A Requiem for Astounding by Alva Rogers (1964)
Just about everything you need to know about this book can be viewed in the brief article about the author in The Encyclopedia of Science Fiction: "Alva Rogers (1923-1982) US author and artist, nicknamed "Red" for the colour of his hair and politics. Long involved in sf Fandom, he drew the covers for a number of 1940s Fanzines as well as for some of the (UK) American Fiction series. His Requiem for Astounding (1964), though nostalgic and largely critical, provides a valuable history, rich in story synopses, of Astounding Science-Fiction before the name change to Analog, which it convincingly deplores." (Malcolm J. Edwards/John Clute)
Well, I think I'll add just a bit more to that.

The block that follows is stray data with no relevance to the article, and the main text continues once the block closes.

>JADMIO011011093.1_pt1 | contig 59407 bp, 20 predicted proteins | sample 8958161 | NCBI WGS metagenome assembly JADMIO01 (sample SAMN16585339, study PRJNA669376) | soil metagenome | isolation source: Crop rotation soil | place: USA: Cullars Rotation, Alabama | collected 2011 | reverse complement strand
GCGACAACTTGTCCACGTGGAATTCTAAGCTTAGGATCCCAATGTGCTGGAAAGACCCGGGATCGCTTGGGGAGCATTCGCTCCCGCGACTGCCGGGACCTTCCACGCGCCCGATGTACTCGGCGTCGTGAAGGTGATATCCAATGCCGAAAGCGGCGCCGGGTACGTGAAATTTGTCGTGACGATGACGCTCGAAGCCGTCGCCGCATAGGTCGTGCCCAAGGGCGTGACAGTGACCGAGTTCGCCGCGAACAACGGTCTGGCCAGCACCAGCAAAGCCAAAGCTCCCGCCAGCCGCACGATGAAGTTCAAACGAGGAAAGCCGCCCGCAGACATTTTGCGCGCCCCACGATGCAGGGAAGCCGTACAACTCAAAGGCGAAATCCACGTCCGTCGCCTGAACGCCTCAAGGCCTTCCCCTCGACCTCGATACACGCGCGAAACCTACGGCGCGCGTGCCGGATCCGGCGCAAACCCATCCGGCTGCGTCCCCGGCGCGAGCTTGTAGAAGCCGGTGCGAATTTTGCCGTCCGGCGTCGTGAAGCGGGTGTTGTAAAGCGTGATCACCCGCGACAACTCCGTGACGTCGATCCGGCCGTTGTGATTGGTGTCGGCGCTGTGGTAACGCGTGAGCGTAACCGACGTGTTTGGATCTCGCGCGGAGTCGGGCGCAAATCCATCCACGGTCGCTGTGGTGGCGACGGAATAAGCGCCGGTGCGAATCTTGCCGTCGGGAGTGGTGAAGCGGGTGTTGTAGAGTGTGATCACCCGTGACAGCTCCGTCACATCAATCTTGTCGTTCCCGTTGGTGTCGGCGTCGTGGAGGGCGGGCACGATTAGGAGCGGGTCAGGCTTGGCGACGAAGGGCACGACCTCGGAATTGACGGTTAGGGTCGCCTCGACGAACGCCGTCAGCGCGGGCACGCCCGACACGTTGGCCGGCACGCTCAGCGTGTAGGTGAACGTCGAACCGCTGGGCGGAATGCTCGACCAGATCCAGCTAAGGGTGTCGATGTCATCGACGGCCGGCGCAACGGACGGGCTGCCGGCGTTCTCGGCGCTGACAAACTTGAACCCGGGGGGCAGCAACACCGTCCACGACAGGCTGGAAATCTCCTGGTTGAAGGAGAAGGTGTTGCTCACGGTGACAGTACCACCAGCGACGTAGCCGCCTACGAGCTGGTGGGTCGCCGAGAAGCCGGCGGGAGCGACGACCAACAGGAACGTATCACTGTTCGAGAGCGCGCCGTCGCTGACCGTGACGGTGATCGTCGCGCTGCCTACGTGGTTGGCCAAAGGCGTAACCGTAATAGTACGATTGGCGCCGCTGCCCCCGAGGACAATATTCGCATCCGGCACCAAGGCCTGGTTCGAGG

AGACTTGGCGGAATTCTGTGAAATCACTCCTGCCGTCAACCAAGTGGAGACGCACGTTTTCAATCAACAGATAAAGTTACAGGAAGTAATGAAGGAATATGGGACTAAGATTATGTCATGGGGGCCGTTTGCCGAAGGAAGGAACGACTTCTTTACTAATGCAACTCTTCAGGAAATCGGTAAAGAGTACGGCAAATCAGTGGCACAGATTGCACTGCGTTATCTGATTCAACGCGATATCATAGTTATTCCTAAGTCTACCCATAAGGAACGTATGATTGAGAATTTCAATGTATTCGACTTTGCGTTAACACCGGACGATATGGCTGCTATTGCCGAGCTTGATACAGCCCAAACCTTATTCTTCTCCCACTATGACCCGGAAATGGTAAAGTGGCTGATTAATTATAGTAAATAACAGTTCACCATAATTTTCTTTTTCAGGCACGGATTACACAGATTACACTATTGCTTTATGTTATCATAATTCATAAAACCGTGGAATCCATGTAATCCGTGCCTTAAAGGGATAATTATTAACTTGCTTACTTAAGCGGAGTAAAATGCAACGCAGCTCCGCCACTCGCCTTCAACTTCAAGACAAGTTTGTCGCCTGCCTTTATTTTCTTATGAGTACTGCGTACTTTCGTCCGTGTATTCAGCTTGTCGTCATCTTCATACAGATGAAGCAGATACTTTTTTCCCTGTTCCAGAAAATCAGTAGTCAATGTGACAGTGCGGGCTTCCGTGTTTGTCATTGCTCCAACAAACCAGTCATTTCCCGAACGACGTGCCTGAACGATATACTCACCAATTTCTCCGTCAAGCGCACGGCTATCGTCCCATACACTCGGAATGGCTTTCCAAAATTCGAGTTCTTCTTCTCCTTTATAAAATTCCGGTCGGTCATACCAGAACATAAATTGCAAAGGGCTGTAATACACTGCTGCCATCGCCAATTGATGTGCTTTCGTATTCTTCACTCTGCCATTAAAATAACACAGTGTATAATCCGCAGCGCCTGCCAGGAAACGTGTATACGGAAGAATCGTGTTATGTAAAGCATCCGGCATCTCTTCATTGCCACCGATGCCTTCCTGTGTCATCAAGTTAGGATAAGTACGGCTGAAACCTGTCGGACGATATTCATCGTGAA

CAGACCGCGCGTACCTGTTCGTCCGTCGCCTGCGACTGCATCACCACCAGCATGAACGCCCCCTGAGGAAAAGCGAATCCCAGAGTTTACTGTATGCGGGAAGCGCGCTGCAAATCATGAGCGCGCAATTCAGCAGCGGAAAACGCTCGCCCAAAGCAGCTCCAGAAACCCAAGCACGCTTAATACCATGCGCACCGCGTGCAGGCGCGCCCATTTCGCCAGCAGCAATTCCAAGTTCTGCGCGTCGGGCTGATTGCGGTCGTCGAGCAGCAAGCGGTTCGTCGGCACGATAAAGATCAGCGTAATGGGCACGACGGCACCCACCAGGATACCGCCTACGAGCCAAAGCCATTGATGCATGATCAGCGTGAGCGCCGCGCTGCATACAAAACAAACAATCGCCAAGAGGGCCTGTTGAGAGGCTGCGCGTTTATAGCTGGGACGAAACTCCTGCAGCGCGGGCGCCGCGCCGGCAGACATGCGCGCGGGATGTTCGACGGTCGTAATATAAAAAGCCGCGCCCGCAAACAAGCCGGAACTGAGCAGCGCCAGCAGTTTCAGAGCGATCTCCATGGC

In 1929, William Clayton, publisher of a number of pulp magazines, decided for technical reasons that he could add a few magazines to his stable at a fairly low cost. He had in mind a historical adventure pulp. Harry Bates, one of his ablest editors, was called in to discuss the plan. Bates left the meeting, mulled it over, and decided that it would be nest to go with a science fiction magazine since, with the exception of Amazing Stories and two newly launched Gernsback magazines, Science Wonder Stories and Air Wonder Stories, there was no competition in the field. And all three of those magazines had a stodgy, almost clinical, feel to them, emphasizing science and technology with a variety of footnotes and such. Bates wanted a different magazine -- an adventure magazine -- filled with thrills instead of technical data. Clayton bought into the idea and in December 1929, Astounding Stories of Super-Science (dated January 1930) hit the stands. The magazine's title changed a few times over the next three decades, but always included the word Astounding, and then -- thirty years to the month -- then editor John W. Campbell changed the title to Analog.